The recent wave of kidnappings and subsequent killings has created a grip of public fear. Prominent among the murders is that of Maria Nagirinya with Ronald Kitayimbwa as well as that of James Kalumba.
RICHARD MUSAAZI, a security and investigation expert, offers valuable tips on the importance of the first 48 hours after learning of a kidnap. The most typical and common mistake that a police officer does is to be patient. Whereas it is reasonable for police to act with caution in minor crimes, every second counts in case of kidnap and murder.
As was reported in the case of Nagirinya and Kitayimbwa, the family got in touch with police just minutes after the kidnap but it took the police the following morning to respond yet there were some clues on the police CCTV network.
That’s why of late, some people [I understand some members of the late Susan Magara’s family] are now seeking services of independent investigators because they handle things right away and reliably update the family for clues.
In any criminal case, murder or kidnap – any investigator should understand that they must take a step back and look at the whole picture and exhaust all investigative avenues to present the best case facts and evidence.
If you look at the trail of murders, many are committed in the heat of the moment with no thought to erasing fingerprints or witnesses. Most criminals slip up by contacting the family or they will run across a previous associate now cooperating with the authorities and will tell them what name they are living under.
Criminals slip up when they believe what they see in movies. The recent kidnappers of American tourist Kimberley Sue Endicott, and her tour guide Jean-Paul Mirenge were under the belief that to trace a phone call, police had to be on the line for a period of time but when you dial the last digit, the phone call is traced.
I am not sure whether the police has a clue of how many criminal groups are operating in this country because it seems like criminals have actually become more aware of police weaknesses and procedures.
In the case of Nagirinya and Kitayimbwa, I believe these were true criminals who I consider to be repeat offenders. To dump the Nagirinya’s car just metres away from Nateete police station is a sign they had a good idea of what they need to do to throw the police off.
Today, we have what is called a person of interest. There are different situations that need to be considered. In most murders and kidnap, the obvious suspect is strongly investigated. Good detectives will pursue the main suspect, but will keep an open mind to the fact that the suspect may not have committed the crime or acted alone.
A suspect who has been identified and is wanted by the police will be pursued to the fullest extent. However, again, a good detective will keep in mind that the suspect may not have committed the crime. I have had cases in which a suspect has been identified and actually confessed to the crime, but later turned out not to have committed the crime.
Some suspects think they can outsmart investigators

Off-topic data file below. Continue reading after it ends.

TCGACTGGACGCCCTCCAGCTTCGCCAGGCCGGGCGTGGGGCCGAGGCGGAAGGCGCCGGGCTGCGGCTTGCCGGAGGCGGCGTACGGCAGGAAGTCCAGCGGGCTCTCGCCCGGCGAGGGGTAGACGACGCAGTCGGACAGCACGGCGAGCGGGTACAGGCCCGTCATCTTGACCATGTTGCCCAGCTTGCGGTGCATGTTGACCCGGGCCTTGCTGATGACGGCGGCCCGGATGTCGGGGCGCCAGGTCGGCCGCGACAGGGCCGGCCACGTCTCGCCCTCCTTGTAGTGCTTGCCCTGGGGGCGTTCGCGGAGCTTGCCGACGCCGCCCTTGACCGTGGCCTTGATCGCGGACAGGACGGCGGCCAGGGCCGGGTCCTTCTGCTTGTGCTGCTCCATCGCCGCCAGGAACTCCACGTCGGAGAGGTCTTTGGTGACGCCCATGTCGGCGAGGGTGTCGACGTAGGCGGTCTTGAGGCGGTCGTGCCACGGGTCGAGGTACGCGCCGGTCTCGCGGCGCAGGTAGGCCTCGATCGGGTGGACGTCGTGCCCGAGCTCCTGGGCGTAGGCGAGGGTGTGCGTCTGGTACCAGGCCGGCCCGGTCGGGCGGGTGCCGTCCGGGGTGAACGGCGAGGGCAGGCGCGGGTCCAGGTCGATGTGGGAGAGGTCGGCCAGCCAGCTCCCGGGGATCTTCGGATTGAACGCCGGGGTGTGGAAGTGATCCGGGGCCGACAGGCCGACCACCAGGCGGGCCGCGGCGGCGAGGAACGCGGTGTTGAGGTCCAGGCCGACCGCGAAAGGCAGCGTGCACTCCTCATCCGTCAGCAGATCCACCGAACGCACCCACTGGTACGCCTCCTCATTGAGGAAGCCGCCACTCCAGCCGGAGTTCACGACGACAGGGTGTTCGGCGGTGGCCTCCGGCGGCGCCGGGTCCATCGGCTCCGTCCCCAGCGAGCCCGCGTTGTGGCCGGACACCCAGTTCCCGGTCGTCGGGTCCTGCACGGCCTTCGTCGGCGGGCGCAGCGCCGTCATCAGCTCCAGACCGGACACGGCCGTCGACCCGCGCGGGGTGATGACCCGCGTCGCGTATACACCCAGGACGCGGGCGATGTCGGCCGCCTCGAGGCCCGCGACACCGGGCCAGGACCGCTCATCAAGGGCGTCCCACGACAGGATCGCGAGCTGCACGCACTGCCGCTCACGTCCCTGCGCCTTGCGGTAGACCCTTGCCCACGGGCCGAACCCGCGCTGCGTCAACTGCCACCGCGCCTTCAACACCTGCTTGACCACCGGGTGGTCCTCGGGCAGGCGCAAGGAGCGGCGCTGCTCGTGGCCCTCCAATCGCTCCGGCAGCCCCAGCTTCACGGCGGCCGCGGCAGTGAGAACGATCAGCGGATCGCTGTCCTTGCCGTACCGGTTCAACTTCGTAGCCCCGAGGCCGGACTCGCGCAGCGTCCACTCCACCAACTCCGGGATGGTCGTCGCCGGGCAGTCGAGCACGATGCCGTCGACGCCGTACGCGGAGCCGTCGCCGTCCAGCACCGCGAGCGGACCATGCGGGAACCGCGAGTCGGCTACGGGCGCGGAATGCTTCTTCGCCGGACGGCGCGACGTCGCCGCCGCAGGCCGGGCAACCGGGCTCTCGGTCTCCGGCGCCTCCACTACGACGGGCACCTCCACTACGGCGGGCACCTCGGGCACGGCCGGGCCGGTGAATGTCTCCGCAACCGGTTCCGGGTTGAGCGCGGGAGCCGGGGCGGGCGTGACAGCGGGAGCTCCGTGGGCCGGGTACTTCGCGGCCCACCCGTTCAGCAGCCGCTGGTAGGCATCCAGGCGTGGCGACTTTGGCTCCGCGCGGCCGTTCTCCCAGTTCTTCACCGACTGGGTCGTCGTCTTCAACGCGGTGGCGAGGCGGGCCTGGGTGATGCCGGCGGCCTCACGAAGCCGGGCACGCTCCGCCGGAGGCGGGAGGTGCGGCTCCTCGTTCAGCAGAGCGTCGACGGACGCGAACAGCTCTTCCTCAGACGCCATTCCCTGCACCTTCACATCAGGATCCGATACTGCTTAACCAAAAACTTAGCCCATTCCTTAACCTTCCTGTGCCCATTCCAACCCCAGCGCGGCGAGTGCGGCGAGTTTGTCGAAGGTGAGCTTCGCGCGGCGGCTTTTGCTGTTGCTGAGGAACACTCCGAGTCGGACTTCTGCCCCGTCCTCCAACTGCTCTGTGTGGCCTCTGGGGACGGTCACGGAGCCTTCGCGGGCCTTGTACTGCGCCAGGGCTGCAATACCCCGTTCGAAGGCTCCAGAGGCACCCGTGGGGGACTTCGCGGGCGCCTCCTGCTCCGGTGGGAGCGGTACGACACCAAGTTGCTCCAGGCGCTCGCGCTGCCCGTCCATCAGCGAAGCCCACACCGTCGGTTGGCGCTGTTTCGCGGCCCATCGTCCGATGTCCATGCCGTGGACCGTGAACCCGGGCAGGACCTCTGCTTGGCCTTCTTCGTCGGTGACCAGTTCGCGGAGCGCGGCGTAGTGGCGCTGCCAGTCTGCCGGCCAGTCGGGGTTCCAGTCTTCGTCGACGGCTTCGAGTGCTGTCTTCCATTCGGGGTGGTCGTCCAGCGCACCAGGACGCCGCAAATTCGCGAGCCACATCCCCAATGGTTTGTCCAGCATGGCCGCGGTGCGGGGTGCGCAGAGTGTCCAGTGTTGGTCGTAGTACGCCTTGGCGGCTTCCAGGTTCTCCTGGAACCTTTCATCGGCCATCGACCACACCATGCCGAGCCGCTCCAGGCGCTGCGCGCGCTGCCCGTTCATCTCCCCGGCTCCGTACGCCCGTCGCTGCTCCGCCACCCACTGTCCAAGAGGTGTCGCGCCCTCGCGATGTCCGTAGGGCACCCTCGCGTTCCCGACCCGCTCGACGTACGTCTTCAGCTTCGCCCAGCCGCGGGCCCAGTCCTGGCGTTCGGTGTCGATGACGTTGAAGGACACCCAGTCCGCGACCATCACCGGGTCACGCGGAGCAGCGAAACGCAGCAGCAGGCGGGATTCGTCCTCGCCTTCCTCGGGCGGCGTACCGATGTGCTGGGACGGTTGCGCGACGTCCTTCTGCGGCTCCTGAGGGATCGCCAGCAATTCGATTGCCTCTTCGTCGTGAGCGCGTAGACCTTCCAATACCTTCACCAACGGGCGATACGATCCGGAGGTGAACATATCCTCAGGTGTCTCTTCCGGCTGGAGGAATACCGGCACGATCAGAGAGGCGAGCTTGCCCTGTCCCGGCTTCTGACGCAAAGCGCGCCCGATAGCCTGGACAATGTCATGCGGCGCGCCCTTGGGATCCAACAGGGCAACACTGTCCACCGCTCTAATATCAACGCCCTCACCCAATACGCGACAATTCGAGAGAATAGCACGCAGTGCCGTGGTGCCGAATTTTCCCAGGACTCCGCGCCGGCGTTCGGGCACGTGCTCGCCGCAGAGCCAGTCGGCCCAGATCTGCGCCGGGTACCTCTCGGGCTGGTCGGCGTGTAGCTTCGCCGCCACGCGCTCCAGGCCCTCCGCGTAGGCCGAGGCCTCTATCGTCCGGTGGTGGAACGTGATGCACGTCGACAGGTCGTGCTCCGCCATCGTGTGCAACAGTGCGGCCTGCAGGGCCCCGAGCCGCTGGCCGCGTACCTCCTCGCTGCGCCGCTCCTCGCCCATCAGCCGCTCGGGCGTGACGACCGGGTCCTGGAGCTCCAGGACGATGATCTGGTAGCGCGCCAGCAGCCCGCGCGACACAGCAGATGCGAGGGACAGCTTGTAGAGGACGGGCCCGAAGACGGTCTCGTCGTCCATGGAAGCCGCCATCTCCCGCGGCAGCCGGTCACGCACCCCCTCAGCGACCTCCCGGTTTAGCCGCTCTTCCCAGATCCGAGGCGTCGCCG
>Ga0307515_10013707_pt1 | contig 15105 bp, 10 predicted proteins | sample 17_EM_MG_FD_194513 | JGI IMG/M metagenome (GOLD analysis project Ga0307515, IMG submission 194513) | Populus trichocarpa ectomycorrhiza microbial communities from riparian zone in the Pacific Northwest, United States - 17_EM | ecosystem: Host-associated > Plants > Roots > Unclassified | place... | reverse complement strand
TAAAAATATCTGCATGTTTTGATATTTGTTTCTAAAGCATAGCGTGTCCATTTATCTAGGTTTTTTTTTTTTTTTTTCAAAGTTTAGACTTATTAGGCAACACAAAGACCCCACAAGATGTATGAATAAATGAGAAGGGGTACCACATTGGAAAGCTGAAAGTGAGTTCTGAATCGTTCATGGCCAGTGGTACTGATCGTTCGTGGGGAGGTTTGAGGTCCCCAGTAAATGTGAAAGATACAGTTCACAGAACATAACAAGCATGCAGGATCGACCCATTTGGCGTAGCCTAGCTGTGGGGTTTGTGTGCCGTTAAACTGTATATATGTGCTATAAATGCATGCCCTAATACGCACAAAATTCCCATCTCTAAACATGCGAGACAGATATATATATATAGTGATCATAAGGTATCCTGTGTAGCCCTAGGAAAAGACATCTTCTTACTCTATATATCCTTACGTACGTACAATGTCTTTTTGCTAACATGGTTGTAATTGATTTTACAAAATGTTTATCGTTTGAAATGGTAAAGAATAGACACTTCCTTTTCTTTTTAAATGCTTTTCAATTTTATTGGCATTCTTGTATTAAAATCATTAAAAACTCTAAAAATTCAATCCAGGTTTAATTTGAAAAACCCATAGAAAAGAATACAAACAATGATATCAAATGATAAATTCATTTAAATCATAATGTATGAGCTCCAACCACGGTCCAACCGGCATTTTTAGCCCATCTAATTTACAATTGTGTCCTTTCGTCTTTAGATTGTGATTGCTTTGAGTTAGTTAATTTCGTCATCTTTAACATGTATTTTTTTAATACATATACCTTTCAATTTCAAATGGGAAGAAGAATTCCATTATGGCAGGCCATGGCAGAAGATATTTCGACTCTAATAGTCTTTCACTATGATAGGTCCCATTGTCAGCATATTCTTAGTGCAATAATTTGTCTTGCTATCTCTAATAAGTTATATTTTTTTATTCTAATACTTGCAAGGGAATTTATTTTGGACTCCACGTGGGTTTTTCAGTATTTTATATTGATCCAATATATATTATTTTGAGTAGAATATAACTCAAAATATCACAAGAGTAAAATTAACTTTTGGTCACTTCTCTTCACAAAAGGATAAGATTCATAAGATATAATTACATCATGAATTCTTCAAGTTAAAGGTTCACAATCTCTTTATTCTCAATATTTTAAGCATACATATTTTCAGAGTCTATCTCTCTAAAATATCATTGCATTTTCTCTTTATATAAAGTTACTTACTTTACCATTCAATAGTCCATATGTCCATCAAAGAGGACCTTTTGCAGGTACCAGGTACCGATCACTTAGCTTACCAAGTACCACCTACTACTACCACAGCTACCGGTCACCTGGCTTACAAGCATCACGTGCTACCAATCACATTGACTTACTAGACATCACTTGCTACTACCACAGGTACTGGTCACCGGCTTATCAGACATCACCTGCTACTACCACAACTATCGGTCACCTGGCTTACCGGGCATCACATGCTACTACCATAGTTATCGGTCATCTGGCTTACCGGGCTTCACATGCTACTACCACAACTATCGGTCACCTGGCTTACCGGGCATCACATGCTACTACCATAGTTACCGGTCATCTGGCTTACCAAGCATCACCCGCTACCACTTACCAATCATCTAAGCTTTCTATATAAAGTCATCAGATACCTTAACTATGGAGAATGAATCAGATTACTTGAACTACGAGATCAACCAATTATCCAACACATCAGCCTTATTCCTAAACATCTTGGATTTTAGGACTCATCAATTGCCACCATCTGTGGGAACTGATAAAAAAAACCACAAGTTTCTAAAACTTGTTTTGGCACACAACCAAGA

Investigators always need to know every possible thing they can about the people they are about to talk to. Suspects also like to know what the investigator know to see how far they can go.
Why stop the game before each of you share a little info with each other?
Investigators have a tendency to hold a little bit of information back to see what a suspect is going to say next. Suspects like to tell the story as if they heard it from someone else, but they were not really close enough to see what happened.
It usually plays out to be somewhat interesting. There are some people who actually feel that they can outsmart a good investigator and will talk freely. This type of interrogation may cause the investigator to use different techniques, such as witness statements or some type of deception.
The first 48 hours
A lot of people say that after 48 hours, the kidnap or murder goes cold. In my view, this is not really true. The first few days are certainly very important. The obvious leads are investigated. A good investigator will continue to pursue these leads, but will also start to investigate the many not-so-obvious leads.
It all starts with gathering as much evidence as possible because even the most sophisticated of criminals leave traces. It is reported that Nagirinya struggled with her attackers at the gate of her house and traces of blood were found on her abandoned car. So, there is a possibility they left their DNA on the scene.
Closed-circuit television may be quite expensive for many Ugandans but in this age, it is worthy spending Shs 1m on a basic CCTV than buying the latest smartphone. CCTV may not save you from being abducted but it will offer valuable evidence and clues to security forces and investigators who may be able to rescue the victim.
In the extreme, one can even invest in GPS chips that can be placed in gadegts, clothes or even in the body. Last year, it is reported a GPS-enabled chip helped Tanzanian security close in on kidnappers of billionaire Mohammed Dewji, who abandoned him after realizing they were cornered.
Get in touch with whoever knows the missing person
Kidnaps don’t happen randomly unless it is for rape. Even in ritual sacrifice, the criminal takes time to understand the victim. So, it is possible that people who kidnap for murder are known to the victim.
Alerting whoever may know the victim is important because it may offer clues from the tone, response or even availability of those people.
The author is a private investigator and founder of Richards Private Investigations.